A technical trick in Refs. [6, 8], which directly relates pion-nucleon scattering to a TBF contribution in nuclear matter, leads me to my third (and ?nal) illustrative example of chiral symmetry in nuclear physics: pion condensation in nuclear matter. An approximate evaluation of a three-body diagram in an translationally invariant system like nuclear matter can be made by summing and averaging the active nucleon over the Fermi sea. Then one obtains a modi?ed one-pion-exchange-potential between the other two nucleons, which can easily be evaluated in a many-body

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system. That is, the (now) single exchanged pion has an e?ective mass m? which is proportional to the isospin even, forward πN amplitude multiplied by the density (from the summation). A useful way to think about pion condensation is to extend the idea of a virtual pion rescattering from the active nucleon of a three-nucleon cluster to the picture of a pion rescattering again and again from the nucleons of nuclear matter. The criterion for pion condensation can be expressed in terms of m? (or the self energy in the pion propagator) which again is directly related to forward πN amplitudes. Pion condensation in neutron matter was examined with such amplitudes subject to the current algebra/PCAC constraints [12]. Actually, this third example of chiral symmetry had been discussed earlier with the aid of chiral Lagrangians [13]. This last problem has a contemporary reverberation which is somewhat amusing in that, of the three problems so far, it surely is the least constrained by experiment. Yet the relationships between the two forms of chiral symmetry have been clari?ed by a small debate on, of all thing, kaon condensation in dense nuclear matter. This debate was between a group [14] who, ?fteen years after the Tucson group [12], re-examined the current algebra/PCAC program of pion condensation, and practitioners [15] of the contemporary e?ective Lagrangian form of chiral symmetry known as chiral perturbation theory.
These three examples share the idea of a virtual pion rescattering from a nucleon (pion production in N N collisions and two-pion exchange TBFs) or from the many nucleons of nuclear matter (pion condensation). Another example which I will not discuss much is the two-pion exchange part of the N N interaction itself. As a Feynman diagram, this process has pion loops and the other three problems need only tree diagrams. As with the three-nucleon interaction, the ?rst use of chiral symmetry in the two-nucleon interaction was again by Gerry Brown who applied the current algebra/PCAC constraints on the πN amplitudes (and dropped the sigma term) in a series of articles titled“Isn’t it time to calculate the nucleon-nucleon force?” and “Soft pioneering determination of the intermediate range nucleonnucleon interaction” [16]. The chiral symmetry aspect of two-pion exchange NN diagram can (as expected) and has been treated with chiral Lagrangian techniques recently [17, 18]. I now cut o? this introductory and historical survey and turn to the concept of “soft pions”.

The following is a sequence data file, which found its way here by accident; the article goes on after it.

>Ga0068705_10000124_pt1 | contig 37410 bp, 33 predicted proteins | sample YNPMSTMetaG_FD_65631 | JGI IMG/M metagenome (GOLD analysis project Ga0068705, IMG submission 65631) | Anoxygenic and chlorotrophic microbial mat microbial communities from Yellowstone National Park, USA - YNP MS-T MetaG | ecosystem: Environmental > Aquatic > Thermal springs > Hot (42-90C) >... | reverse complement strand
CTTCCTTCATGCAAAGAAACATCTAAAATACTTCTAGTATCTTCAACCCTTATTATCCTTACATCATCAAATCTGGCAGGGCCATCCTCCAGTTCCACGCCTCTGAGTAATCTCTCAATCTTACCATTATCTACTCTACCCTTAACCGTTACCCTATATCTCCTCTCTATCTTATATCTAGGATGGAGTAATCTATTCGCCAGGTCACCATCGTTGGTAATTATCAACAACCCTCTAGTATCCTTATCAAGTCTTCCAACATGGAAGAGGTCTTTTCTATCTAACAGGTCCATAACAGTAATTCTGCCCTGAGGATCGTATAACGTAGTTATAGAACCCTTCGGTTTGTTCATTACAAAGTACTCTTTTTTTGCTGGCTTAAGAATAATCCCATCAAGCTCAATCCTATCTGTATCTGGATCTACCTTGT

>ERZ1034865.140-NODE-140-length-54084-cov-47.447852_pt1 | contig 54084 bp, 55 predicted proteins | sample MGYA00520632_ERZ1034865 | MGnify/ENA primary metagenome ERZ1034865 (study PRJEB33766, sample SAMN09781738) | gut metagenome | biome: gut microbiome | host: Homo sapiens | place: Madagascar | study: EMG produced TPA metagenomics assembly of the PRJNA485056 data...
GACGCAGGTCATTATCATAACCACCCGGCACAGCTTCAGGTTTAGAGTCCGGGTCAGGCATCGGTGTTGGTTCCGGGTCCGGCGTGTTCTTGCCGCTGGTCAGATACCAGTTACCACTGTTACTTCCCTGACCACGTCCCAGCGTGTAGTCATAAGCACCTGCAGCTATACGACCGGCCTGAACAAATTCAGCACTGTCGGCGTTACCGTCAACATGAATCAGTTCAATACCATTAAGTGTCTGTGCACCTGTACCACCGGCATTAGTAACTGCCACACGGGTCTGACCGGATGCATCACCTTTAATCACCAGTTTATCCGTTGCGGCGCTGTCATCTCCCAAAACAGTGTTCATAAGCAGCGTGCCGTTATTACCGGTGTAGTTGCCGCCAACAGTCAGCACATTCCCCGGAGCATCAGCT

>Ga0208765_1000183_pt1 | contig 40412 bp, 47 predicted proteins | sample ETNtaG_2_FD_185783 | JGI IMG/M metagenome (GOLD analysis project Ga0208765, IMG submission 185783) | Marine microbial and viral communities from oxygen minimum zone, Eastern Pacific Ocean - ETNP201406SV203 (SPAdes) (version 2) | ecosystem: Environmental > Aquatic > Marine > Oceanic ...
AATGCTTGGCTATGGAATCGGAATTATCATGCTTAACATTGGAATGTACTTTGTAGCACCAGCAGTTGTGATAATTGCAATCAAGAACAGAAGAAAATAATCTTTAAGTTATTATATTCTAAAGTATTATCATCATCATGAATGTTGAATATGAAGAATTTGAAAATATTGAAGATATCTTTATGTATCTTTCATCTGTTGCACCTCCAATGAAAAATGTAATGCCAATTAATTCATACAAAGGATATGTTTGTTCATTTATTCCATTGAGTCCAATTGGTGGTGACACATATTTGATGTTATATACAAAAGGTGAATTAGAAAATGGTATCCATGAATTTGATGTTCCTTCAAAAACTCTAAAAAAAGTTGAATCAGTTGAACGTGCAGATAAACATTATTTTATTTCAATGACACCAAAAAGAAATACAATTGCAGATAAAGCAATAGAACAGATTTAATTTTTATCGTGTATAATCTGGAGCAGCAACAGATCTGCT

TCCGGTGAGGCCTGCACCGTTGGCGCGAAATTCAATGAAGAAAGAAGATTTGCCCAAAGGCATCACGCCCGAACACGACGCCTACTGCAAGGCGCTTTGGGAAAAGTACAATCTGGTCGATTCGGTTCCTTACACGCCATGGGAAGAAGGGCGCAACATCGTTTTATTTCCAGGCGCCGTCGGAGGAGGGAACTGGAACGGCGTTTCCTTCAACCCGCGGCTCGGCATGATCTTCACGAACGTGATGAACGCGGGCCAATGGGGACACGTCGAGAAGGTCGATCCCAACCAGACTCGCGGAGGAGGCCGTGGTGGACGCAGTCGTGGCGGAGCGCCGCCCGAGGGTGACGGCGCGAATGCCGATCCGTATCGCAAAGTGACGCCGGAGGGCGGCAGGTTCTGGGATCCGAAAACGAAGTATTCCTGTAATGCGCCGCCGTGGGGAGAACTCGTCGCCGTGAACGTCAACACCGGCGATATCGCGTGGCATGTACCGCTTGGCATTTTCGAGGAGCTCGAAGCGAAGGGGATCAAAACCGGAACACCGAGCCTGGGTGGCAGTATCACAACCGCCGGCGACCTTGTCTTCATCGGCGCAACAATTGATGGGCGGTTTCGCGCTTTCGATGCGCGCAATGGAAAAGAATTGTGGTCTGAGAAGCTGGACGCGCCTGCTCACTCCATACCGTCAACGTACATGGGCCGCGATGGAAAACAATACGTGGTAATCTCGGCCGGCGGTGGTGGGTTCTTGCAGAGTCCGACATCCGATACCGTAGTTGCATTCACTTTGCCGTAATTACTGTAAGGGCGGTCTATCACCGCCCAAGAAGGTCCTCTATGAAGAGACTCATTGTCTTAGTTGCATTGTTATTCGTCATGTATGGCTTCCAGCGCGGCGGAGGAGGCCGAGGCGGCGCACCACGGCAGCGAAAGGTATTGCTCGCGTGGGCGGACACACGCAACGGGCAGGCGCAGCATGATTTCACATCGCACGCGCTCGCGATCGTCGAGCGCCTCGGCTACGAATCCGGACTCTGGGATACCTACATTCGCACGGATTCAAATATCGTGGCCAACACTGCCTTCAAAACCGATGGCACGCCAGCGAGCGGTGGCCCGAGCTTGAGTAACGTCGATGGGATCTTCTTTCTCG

Each of these nuclear physics problems can be thought of as dependent on a πN scattering amplitude with at least one of the exchanged pions o? its mass shell: q2 = q02 ? q 2 = m2π. For example, short range correlations between two nucleons of nuclear matter suggests that the virtual pions of a TBF are spacelike with q0 ≈ 0 and q 2 ≤ 10m2π[6], and the calculation of Ref. [12] found that, at the condensation density, qc2 ≤ ?2m2π. The “soft pion theorems” strictly apply to pions with q → 0 which means that every component of the four-vector goes to zero. In particular, since q0 → 0 then q02 = m2π → 0 and a soft pion is a massless pion. In the language of QCD, this means that the quark mass goes to zero and the chiral symmetry of the QCD Lagrangian is restored. The axial-vector current would be conserved if the pion was massless. The mass of the pion is small on the scale of the other hadrons (m2π/m2N ≈ 1/45) so one of the ideas of PCAC is that the non-conservation of the axial vector current is small. Another formulation of PCAC suggests that

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one can make a smooth extrapolation from the exact amplitudes with soft pions to obtain either theoretical amplitudes with on-mass-shell pions (“hard” pions in the old jargon) or the o?-shell amplitudes of the nuclear physics problems. Certainly the soft pion constraints of current algebra/PCAC are within the assumed o?-shell extrapolations used in these problems.